After a chronic knee injury seemingly ended his cricket career in 2009, in May 2014 it was announced that Andrew would play for Lancashire again in the NatWest T20 blast squad. Following on from his stint with Lancashire in 2014 Andrew continued his professional cricket comeback in the Australian T20 Big Bash league in December 2014 & January 2015. As well as playing in the tournament Andrew joined Channel TEN’s prestigious commentary team and made quite an impression with his on field commentary.

Records and Achievements

Flintoff is the third highest English wicket-taker in one-day international cricket with 168 wickets, and the 13th highest in Test cricket, with 219 wickets. These figures include wickets taken for the ICC World XI.

He is also the ninth highest English run-scorer in one-day internationals, with a total of 2,975.

Flintoff was Lancashire’s winner of the NBC Denis Compton Award in 1997.

Flintoff holds the record for the most sixes scored for England, beating Ian Botham’s record of 67 with a six off India’s Piyush Chawla in Mohali on 11 March 2006.

Flintoff is only the seventh player to have batted on all five days of a Test match, achieving this feat at Mohali, in the same match in which he broke the sixes record.

He is one of only eight players to be on both the batting and bowling honours boards at Lord’s.

He currently holds 14 Guinness World Records in aid of Sport Relief. These include the fastest time zorbing 100 metres, furthest distance from which to score a bullseye and popping the most party poppers in a minute.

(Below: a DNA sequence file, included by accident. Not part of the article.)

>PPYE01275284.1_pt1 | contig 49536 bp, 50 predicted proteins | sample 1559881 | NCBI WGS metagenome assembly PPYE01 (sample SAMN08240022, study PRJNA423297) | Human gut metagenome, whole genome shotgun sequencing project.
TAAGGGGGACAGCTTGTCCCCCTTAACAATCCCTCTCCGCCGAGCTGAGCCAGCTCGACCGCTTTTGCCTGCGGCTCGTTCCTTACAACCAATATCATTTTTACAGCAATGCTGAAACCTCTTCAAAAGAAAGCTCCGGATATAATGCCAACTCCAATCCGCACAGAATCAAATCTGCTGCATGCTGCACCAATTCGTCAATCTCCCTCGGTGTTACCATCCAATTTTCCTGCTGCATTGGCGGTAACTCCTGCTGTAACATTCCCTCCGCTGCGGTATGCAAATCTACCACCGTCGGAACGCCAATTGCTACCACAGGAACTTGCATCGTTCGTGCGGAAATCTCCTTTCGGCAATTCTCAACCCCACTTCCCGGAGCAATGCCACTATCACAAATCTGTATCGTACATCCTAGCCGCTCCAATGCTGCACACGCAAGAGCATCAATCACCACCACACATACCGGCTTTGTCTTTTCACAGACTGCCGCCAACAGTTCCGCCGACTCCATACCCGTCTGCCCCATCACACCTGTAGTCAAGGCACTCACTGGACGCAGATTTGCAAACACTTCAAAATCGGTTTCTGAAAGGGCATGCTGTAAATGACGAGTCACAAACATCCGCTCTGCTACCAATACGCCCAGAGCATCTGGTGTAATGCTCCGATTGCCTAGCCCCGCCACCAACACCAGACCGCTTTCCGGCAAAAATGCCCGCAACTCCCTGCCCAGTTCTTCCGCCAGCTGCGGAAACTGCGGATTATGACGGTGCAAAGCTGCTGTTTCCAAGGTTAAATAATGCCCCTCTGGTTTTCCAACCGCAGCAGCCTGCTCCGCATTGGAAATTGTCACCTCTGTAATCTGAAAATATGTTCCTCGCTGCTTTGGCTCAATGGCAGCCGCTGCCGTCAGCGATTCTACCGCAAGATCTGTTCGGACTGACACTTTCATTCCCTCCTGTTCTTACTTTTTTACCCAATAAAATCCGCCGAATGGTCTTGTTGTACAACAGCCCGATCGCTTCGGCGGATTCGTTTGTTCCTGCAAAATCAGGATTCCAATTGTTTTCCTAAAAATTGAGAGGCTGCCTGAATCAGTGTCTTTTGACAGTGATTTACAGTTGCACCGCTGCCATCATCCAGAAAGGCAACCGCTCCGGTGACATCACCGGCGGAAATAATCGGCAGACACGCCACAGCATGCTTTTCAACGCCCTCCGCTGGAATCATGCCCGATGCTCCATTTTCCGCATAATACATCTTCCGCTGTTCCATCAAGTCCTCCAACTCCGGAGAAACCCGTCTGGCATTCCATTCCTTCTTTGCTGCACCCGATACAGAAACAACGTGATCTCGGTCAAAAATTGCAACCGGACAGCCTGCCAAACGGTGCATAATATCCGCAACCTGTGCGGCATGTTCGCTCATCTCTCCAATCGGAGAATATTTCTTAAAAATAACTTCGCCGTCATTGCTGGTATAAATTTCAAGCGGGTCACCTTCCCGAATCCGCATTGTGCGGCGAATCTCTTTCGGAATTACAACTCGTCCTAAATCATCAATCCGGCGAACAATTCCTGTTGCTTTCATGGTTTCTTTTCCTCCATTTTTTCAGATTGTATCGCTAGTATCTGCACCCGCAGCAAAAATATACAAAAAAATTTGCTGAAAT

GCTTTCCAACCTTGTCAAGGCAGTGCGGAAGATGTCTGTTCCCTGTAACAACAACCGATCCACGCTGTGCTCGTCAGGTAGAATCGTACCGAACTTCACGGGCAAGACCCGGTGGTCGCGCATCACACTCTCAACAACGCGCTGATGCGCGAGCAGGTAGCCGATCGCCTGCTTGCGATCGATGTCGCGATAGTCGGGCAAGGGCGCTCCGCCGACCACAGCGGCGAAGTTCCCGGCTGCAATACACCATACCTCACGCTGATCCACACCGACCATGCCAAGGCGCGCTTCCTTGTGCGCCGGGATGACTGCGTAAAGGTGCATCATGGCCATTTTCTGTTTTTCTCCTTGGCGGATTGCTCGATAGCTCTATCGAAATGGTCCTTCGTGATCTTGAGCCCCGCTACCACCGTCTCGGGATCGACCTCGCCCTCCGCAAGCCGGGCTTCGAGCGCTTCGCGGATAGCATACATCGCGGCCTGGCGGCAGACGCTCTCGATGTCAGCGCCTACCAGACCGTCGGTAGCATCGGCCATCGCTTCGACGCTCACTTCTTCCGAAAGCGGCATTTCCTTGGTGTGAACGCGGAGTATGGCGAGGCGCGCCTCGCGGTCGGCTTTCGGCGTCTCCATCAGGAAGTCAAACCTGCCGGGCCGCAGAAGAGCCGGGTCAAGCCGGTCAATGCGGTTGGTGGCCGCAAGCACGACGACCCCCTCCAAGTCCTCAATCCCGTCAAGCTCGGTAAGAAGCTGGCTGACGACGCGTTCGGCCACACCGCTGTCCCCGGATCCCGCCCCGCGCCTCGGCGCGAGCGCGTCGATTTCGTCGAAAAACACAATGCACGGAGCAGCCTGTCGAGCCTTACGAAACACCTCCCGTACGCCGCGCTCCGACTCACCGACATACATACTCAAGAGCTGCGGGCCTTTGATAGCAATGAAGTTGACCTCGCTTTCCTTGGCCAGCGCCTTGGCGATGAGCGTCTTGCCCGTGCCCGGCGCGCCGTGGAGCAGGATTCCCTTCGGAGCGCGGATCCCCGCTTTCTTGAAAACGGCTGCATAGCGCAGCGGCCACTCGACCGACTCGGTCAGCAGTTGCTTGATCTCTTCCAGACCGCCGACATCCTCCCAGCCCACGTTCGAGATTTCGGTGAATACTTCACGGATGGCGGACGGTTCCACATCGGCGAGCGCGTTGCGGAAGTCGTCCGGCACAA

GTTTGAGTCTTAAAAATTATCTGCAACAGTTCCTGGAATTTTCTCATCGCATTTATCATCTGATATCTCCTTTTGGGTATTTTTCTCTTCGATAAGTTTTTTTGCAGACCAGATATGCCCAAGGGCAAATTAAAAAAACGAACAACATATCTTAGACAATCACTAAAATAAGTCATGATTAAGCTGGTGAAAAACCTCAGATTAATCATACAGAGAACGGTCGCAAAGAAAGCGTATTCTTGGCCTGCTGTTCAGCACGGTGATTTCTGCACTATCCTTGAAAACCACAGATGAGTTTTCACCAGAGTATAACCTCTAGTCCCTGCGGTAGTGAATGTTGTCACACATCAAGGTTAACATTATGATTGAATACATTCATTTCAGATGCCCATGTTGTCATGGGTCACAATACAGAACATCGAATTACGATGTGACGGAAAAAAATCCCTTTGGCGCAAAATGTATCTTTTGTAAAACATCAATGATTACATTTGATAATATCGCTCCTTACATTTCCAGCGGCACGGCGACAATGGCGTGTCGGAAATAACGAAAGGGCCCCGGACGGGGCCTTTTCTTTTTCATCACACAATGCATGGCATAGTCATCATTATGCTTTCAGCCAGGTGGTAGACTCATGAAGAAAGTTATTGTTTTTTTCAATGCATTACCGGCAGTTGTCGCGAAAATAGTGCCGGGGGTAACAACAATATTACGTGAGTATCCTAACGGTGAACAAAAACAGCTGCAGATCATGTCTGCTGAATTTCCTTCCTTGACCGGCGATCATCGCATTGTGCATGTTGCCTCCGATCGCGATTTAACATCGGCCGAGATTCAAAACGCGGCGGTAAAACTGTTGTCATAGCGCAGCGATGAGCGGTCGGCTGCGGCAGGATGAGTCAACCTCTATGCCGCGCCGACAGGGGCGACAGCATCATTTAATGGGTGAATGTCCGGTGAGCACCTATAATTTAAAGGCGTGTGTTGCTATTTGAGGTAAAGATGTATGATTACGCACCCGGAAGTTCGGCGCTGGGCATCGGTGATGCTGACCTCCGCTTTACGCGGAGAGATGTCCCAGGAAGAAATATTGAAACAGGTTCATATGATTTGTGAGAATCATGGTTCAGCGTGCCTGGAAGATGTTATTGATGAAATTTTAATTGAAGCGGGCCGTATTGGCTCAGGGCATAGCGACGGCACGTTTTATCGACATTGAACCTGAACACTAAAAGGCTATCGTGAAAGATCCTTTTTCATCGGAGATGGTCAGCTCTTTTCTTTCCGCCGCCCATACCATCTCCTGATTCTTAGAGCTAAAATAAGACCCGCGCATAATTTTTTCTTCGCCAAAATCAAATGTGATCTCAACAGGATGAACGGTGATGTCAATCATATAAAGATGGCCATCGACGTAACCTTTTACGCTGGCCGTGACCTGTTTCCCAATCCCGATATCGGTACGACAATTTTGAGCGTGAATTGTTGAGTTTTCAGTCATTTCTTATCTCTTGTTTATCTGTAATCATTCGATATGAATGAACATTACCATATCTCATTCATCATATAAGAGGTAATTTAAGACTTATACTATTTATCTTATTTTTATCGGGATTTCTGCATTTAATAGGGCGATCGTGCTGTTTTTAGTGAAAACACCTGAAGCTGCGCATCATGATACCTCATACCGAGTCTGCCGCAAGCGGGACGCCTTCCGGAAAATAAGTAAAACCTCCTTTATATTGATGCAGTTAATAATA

Other Activites

Since his retirement Andrew has developed a strong broadcast career. In March 2010, Flintoff became a Team Captain along with Jamie Redknapp on the Sky1 sports panel show ‘A League of Their Own’. The BAFTA winning show has been a huge success and is now in its tenth series. Andrew also worked with ITV2 in 2011 to produce the ‘Freddie Flintoff versus The World’ in which he went head to head with some of the world’s sporting greats in a variety of daring challenges across the globe. Andrew also presented his own radio show in the summer of 2011 for BBC Radio 5Live entitled ‘Freddie’s World of Sport’.

Later that year, Andrew joined the team at Discovery to make the documentary ‘Alone In The Wild’. He was completely isolated without any aid or production team, making his way through the wilderness with only a handheld camera to record footage. This spurned more adventures in 2012 with the channel in a spin off series ‘Freddie Flintoff Goes Wild’.

In 2013, he fronted his own show for BBC Radio 5Live; ‘Flintoff’s Ashes Roadshow’. He also expressed his expert opinion on each Test in a column for The Sun newspaper and worked with William Hill on cricket predictions. During this period Andrew also appeared on BBC1’s The Graham Norton Show and starred in his own TV ad for Jacobs’ creating a cricket themed cracker. Later that year, Andrew embarked on a rainforest adventure for Sky1, accompanied by journalist Rob Penn. Flintoff’s Road Through The Rainforest’, aired on Sky1 in April 2014 and formed a part of Sky’s Rainforest Rescue initiative.


Awards and Honours

  • Freedom of the City of Preston: 2006
  • England captain: 2006, 2006–2007
  • Wisden Leading Cricketer in the World: 2005
  • Wisden Cricketers of the Year: 2004
  • PCA Player of the Year: 2004, 2005
  • ICC Player of the Year: 2005
  • ICC ODI Player of the Year: 2004
  • ICC World One-Day XI: 2004, 2005, 2006
  • ICC World Test XI: 2006
  • Cricket Writers’ Club Young Cricketer of the Year: 1998
  • Compton-Miller medal: 2005
  • Sir Garfield Sobers Trophy: 2005
  • BBC Sports Personality of the Year: 2005
  • BBC Sports Personality of the Year Third Place: 2004
  • NBC Denis Compton Award: 1997
  • Walter Lawrence Trophy: 1999
  • MCC Spirit of Cricket Award: 2005